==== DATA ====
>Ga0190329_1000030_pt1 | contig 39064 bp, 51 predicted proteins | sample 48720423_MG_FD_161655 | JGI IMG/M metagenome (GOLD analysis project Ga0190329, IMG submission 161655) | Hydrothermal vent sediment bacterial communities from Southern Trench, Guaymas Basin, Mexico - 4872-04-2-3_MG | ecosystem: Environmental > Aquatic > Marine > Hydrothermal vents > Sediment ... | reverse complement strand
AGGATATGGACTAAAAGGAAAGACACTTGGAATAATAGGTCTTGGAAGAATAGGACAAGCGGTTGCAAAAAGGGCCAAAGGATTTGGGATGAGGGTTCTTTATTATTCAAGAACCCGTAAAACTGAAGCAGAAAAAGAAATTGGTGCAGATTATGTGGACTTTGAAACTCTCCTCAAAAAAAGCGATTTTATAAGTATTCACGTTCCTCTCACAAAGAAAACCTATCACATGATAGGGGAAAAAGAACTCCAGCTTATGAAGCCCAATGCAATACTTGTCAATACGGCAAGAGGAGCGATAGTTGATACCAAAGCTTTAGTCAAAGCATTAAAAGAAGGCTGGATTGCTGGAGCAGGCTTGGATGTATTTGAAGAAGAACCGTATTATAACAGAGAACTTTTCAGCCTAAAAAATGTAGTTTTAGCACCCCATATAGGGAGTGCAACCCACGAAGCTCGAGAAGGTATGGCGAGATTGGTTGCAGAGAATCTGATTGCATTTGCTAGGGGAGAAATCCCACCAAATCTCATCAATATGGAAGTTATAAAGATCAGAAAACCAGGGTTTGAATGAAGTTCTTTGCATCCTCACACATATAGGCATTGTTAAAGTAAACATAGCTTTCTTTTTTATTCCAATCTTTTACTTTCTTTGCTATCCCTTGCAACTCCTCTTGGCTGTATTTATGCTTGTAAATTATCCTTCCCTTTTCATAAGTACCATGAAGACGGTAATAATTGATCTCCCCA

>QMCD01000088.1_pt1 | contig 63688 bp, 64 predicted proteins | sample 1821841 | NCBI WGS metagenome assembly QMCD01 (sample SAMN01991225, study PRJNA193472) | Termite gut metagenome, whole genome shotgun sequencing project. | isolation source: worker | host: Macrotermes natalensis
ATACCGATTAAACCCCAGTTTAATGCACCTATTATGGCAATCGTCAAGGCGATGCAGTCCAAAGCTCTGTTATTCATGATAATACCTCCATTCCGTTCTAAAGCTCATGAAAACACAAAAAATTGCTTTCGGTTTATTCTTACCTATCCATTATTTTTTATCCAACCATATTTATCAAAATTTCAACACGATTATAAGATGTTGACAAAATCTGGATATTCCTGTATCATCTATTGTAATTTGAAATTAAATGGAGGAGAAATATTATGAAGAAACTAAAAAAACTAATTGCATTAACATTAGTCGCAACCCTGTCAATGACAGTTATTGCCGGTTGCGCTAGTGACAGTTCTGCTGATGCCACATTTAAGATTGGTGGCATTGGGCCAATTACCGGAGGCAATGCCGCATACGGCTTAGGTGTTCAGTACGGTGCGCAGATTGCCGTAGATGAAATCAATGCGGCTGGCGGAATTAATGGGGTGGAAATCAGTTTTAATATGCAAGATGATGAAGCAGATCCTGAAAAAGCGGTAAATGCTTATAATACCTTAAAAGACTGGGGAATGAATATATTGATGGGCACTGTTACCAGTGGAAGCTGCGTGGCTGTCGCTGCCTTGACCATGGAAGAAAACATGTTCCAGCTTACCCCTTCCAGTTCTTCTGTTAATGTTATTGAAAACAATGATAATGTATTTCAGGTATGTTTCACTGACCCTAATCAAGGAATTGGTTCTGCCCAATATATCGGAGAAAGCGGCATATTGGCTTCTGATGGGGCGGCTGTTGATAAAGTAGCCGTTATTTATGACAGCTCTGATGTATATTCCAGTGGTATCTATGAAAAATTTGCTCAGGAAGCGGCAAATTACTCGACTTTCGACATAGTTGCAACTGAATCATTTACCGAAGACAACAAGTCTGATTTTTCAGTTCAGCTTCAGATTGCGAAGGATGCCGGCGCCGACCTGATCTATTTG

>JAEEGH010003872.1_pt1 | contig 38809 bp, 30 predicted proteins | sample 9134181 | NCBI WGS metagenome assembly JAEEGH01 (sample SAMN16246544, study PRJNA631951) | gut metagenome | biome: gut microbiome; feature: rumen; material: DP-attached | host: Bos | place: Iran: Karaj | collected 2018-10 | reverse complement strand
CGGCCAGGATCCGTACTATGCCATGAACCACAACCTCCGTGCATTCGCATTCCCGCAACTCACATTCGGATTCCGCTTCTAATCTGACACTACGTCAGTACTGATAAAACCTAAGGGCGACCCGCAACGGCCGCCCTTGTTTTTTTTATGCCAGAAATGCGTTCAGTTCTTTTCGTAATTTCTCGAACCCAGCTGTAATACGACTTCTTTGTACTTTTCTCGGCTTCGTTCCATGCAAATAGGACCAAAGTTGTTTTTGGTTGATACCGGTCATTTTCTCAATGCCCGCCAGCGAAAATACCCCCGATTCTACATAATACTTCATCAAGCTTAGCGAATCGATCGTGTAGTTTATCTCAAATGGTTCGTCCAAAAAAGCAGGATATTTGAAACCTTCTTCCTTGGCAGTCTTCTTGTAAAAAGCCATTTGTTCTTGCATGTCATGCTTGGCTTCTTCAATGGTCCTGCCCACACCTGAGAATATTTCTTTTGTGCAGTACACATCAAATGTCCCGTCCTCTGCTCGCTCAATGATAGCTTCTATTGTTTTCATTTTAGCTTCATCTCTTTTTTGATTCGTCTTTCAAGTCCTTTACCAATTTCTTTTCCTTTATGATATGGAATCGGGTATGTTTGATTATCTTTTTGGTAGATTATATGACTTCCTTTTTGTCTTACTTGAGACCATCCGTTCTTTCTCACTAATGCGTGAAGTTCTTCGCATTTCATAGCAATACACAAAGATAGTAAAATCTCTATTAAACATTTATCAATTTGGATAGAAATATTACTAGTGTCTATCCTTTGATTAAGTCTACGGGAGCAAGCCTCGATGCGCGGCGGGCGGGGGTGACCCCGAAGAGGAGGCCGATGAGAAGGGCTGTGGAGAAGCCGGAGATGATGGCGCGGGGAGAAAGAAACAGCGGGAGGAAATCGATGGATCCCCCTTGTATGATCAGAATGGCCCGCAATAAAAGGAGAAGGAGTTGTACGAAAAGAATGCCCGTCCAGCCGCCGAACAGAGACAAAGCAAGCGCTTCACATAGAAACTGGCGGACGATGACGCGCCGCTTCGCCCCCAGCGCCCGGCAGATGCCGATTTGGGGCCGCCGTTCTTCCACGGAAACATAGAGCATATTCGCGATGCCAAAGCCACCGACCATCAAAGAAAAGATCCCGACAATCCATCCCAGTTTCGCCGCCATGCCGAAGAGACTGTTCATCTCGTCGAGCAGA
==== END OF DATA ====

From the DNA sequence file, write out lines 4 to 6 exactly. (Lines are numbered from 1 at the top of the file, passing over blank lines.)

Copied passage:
ATACCGATTAAACCCCAGTTTAATGCACCTATTATGGCAATCGTCAAGGCGATGCAGTCCAAAGCTCTGTTATTCATGATAATACCTCCATTCCGTTCTAAAGCTCATGAAAACACAAAAAATTGCTTTCGGTTTATTCTTACCTATCCATTATTTTTTATCCAACCATATTTATCAAAATTTCAACACGATTATAAGATGTTGACAAAATCTGGATATTCCTGTATCATCTATTGTAATTTGAAATTAAATGGAGGAGAAATATTATGAAGAAACTAAAAAAACTAATTGCATTAACATTAGTCGCAACCCTGTCAATGACAGTTATTGCCGGTTGCGCTAGTGACAGTTCTGCTGATGCCACATTTAAGATTGGTGGCATTGGGCCAATTACCGGAGGCAATGCCGCATACGGCTTAGGTGTTCAGTACGGTGCGCAGATTGCCGTAGATGAAATCAATGCGGCTGGCGGAATTAATGGGGTGGAAATCAGTTTTAATATGCAAGATGATGAAGCAGATCCTGAAAAAGCGGTAAATGCTTATAATACCTTAAAAGACTGGGGAATGAATATATTGATGGGCACTGTTACCAGTGGAAGCTGCGTGGCTGTCGCTGCCTTGACCATGGAAGAAAACATGTTCCAGCTTACCCCTTCCAGTTCTTCTGTTAATGTTATTGAAAACAATGATAATGTATTTCAGGTATGTTTCACTGACCCTAATCAAGGAATTGGTTCTGCCCAATATATCGGAGAAAGCGGCATATTGGCTTCTGATGGGGCGGCTGTTGATAAAGTAGCCGTTATTTATGACAGCTCTGATGTATATTCCAGTGGTATCTATGAAAAATTTGCTCAGGAAGCGGCAAATTACTCGACTTTCGACATAGTTGCAACTGAATCATTTACCGAAGACAACAAGTCTGATTTTTCAGTTCAGCTTCAGATTGCGAAGGATGCCGGCGCCGACCTGATCTATTTG

>JAEEGH010003872.1_pt1 | contig 38809 bp, 30 predicted proteins | sample 9134181 | NCBI WGS metagenome assembly JAEEGH01 (sample SAMN16246544, study PRJNA631951) | gut metagenome | biome: gut microbiome; feature: rumen; material: DP-attached | host: Bos | place: Iran: Karaj | collected 2018-10 | reverse complement strand
CGGCCAGGATCCGTACTATGCCATGAACCACAACCTCCGTGCATTCGCATTCCCGCAACTCACATTCGGATTCCGCTTCTAATCTGACACTACGTCAGTACTGATAAAACCTAAGGGCGACCCGCAACGGCCGCCCTTGTTTTTTTTATGCCAGAAATGCGTTCAGTTCTTTTCGTAATTTCTCGAACCCAGCTGTAATACGACTTCTTTGTACTTTTCTCGGCTTCGTTCCATGCAAATAGGACCAAAGTTGTTTTTGGTTGATACCGGTCATTTTCTCAATGCCCGCCAGCGAAAATACCCCCGATTCTACATAATACTTCATCAAGCTTAGCGAATCGATCGTGTAGTTTATCTCAAATGGTTCGTCCAAAAAAGCAGGATATTTGAAACCTTCTTCCTTGGCAGTCTTCTTGTAAAAAGCCATTTGTTCTTGCATGTCATGCTTGGCTTCTTCAATGGTCCTGCCCACACCTGAGAATATTTCTTTTGTGCAGTACACATCAAATGTCCCGTCCTCTGCTCGCTCAATGATAGCTTCTATTGTTTTCATTTTAGCTTCATCTCTTTTTTGATTCGTCTTTCAAGTCCTTTACCAATTTCTTTTCCTTTATGATATGGAATCGGGTATGTTTGATTATCTTTTTGGTAGATTATATGACTTCCTTTTTGTCTTACTTGAGACCATCCGTTCTTTCTCACTAATGCGTGAAGTTCTTCGCATTTCATAGCAATACACAAAGATAGTAAAATCTCTATTAAACATTTATCAATTTGGATAGAAATATTACTAGTGTCTATCCTTTGATTAAGTCTACGGGAGCAAGCCTCGATGCGCGGCGGGCGGGGGTGACCCCGAAGAGGAGGCCGATGAGAAGGGCTGTGGAGAAGCCGGAGATGATGGCGCGGGGAGAAAGAAACAGCGGGAGGAAATCGATGGATCCCCCTTGTATGATCAGAATGGCCCGCAATAAAAGGAGAAGGAGTTGTACGAAAAGAATGCCCGTCCAGCCGCCGAACAGAGACAAAGCAAGCGCTTCACATAGAAACTGGCGGACGATGACGCGCCGCTTCGCCCCCAGCGCCCGGCAGATGCCGATTTGGGGCCGCCGTTCTTCCACGGAAACATAGAGCATATTCGCGATGCCAAAGCCACCGACCATCAAAGAAAAGATCCCGACAATCCATCCCAGTTTCGCCGCCATGCCGAAGAGACTGTTCATCTCGTCGAGCAGA